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Adventures of a Maritime Archaeologist: Sanctuaries--The Underwater Museum

4 minutes

(Describer) Under a round logo of a wave, title: Ocean Today. Jim Delgado, Ph.D.:

There is good news for people that want to protect the oceans-- that is, marine protected areas, but, in particular, in the United States, it's national marine sanctuaries. Sanctuaries were created especially to preserve, to protect, and to share why they are important with the rest of the country. These areas are all very important because, inside them, they protect not only coral reefs, and fish populations, or the migration routes of whales or sharks, they also protect thousands of shipwrecks. These wrecks are protected and they sit as exhibits in an undersea museum. At Thunder Bay, hundreds of shipwrecks, almost perfectly preserved by the cold, fresh waters of Lake Huron, are available for divers to explore, while the Maritime Heritage Center back at the headquarters in Alpena, Michigan, gives visitors a chance to see why these ships are important, what they look like, how they sunk, and the people's stories associated with them. On the California coast, we're working to document more of these shipwrecks, and discover wrecks that history books or newspapers say are out there, but we haven't yet put our eyes on. Over the last few years, we've discovered some wrecks. Most recently, we found a wreck that wasn't even supposed to be there. It was a ship that had disappeared almost 100 years ago. It still remained one of the top mysteries of the ocean until, thanks to a survey of Greater Farallones National Marine Sanctuary, we found a shipwreck. As we examined it, it turned out to be this long-missing ship with 56 crew. Not only were we able to solve a mystery, and able to say, "This is an important wreck protected in this sanctuary," but we were able to reach out to the families of those men and say, after 95 years, "We know where your grandfather, your great uncle, your cousins-- "we know where they are. "They're at peace at the bottom of the sea, "in a shipwreck full of marine life. "It is their grave, but also part "of a rich and important marine sanctuary that has been set aside to protect such things." Not only do I think that gave these families closure, an opportunity to say, "At last I know what happened," but also some satisfaction that we're looking out for these guys, as we do so many other things in the marine sanctuary system.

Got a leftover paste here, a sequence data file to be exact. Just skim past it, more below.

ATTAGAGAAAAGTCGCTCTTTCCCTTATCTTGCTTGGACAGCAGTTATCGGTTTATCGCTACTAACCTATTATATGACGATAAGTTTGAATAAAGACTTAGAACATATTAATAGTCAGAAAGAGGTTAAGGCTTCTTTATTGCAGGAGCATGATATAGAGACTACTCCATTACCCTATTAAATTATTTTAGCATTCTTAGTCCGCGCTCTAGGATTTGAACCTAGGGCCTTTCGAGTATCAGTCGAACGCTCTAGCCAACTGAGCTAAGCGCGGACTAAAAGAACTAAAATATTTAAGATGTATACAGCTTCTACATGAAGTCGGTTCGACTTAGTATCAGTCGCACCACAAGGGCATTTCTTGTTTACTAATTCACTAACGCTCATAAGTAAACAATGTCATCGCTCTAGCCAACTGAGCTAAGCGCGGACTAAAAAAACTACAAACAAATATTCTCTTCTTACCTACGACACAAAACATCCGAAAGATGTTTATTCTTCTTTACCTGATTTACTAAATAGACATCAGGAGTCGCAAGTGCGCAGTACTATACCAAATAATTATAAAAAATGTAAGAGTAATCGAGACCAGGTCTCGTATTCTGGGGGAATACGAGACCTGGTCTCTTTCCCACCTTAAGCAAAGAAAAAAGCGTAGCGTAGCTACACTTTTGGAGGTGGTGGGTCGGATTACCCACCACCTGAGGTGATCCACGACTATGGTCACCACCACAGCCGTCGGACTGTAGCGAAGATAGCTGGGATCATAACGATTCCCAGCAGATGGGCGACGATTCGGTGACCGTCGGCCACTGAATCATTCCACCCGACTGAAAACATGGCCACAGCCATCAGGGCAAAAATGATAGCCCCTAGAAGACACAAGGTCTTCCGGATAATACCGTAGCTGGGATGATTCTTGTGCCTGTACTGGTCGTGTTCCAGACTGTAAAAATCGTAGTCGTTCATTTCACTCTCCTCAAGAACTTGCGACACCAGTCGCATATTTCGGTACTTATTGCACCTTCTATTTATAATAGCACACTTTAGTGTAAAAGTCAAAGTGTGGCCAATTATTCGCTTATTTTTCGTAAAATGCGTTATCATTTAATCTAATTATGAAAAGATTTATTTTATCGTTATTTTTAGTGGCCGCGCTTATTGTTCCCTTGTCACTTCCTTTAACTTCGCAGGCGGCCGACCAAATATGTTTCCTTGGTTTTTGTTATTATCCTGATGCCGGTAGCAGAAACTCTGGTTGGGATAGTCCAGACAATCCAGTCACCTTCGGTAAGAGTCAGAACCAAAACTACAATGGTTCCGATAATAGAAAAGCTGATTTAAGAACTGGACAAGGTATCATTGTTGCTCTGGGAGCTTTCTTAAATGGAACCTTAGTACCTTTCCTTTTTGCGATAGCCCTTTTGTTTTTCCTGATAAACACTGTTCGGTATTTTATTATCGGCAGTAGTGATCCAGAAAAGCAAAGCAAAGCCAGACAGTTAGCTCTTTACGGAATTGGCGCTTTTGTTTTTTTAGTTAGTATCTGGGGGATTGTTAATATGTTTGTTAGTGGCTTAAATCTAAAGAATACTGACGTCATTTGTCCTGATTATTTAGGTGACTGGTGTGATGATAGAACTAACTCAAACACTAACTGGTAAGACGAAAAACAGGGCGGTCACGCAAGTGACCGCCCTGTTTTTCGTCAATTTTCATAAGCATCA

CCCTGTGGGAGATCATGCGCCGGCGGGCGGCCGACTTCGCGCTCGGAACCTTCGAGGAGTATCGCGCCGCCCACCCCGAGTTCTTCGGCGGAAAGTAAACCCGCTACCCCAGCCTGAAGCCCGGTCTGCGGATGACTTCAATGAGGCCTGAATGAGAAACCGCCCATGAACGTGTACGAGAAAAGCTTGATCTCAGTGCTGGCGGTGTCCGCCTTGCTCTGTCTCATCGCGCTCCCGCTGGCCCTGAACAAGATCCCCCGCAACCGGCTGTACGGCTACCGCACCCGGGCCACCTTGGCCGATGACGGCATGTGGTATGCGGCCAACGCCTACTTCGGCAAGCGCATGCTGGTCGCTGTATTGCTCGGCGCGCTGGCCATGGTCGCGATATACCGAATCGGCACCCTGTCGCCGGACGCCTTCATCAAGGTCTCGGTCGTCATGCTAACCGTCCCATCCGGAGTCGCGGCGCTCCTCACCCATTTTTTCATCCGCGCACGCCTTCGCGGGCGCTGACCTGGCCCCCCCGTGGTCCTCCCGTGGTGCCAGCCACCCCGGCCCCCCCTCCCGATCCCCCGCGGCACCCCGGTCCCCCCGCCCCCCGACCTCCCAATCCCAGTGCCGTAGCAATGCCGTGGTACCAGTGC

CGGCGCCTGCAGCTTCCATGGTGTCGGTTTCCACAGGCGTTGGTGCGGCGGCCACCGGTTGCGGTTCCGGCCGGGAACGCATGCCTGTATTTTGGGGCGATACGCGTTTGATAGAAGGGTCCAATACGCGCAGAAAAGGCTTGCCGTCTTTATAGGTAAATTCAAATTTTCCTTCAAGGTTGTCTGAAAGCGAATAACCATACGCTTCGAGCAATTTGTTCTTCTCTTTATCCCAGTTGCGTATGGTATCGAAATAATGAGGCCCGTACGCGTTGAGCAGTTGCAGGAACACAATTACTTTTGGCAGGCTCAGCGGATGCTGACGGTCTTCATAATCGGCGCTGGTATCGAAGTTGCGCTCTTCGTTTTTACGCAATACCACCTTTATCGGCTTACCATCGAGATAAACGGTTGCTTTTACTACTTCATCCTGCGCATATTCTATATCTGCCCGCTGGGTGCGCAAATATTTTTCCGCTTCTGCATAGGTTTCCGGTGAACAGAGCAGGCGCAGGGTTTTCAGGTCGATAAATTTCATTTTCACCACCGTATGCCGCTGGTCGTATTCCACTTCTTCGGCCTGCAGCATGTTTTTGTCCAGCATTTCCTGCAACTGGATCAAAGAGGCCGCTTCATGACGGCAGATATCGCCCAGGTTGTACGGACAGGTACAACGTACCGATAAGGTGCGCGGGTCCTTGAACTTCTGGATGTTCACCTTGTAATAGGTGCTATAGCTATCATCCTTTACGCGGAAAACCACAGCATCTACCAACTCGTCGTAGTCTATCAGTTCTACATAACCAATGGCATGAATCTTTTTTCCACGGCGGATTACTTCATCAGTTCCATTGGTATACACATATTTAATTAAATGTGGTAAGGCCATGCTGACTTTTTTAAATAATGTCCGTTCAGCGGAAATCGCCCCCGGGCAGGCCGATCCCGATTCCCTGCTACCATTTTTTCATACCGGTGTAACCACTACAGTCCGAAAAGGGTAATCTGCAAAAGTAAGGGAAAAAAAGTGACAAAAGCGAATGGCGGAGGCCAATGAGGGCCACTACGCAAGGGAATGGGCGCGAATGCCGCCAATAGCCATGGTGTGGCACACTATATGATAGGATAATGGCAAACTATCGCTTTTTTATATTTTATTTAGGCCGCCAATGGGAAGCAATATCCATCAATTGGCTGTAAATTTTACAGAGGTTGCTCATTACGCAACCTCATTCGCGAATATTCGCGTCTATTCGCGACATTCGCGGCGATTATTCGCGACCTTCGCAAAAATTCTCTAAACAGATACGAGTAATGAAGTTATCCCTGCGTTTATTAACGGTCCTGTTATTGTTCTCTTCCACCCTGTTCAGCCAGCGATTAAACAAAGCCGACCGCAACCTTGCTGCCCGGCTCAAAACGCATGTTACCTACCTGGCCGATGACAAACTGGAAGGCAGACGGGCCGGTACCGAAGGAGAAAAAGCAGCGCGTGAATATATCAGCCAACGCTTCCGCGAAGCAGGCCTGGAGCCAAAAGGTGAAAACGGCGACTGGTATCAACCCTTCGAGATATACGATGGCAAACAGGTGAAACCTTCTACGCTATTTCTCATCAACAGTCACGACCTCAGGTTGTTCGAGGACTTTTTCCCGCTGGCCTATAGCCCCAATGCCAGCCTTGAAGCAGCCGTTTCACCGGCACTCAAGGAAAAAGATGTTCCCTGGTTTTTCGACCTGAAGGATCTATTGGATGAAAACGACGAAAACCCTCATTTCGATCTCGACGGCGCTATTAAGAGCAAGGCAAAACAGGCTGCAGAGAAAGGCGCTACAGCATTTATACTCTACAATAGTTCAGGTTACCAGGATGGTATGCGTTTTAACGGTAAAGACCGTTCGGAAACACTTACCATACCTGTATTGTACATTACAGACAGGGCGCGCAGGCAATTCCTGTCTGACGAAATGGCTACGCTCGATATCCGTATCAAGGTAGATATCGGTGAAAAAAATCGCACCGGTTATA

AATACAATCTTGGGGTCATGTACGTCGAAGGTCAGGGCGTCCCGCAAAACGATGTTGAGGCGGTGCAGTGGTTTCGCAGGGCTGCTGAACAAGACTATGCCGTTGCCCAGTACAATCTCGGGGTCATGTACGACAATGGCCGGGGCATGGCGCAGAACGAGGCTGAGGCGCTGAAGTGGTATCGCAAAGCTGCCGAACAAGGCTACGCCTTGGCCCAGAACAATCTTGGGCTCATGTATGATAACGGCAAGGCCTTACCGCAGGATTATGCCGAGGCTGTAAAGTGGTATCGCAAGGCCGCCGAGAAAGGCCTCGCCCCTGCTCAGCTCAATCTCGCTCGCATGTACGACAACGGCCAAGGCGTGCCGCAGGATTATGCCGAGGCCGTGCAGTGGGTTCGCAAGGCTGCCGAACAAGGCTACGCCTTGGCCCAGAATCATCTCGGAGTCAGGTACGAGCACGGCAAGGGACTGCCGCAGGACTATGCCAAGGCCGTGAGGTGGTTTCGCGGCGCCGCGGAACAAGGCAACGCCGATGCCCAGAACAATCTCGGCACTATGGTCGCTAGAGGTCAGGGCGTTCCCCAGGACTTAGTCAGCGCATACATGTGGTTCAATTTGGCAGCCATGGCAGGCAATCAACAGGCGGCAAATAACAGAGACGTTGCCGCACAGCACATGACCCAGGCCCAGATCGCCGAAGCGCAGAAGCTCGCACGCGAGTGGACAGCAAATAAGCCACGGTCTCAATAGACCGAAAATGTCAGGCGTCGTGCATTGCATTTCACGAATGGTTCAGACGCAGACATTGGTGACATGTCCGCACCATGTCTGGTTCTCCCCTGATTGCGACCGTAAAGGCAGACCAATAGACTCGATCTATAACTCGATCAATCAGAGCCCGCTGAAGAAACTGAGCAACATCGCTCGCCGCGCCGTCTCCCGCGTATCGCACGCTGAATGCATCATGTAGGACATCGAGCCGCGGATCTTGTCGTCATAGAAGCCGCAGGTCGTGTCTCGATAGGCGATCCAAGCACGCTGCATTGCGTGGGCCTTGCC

(Describer) Title: Logos are shown for the Smithsonian and NOAA. Accessibility provided by the US Department of Education.

Accessibility provided by the U.S. Department of Education.

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The great power and strength of the ocean has caused damage throughout history. Entire cities have been battered by ocean storms, and thousands of ships have perished at sea while traversing the world. While these ships, structures, and other cultural items are not frequently visible from the water's surface, they have survived at the bottom of lakes, seas, and oceans. Marine archaeologists study these sights to gain insight into past civilizations. Part of the "Adventures of a Maritime Archaeologist" series.

Media Details

Runtime: 4 minutes

Adventures of a Maritime Archaeologist
Episode 1
2 minutes
Grade Level: 7 - 12
Adventures of a Maritime Archaeologist
Episode 4
3 minutes
Grade Level: 7 - 12
Adventures of a Maritime Archaeologist
Episode 5
4 minutes
Grade Level: 9 - 12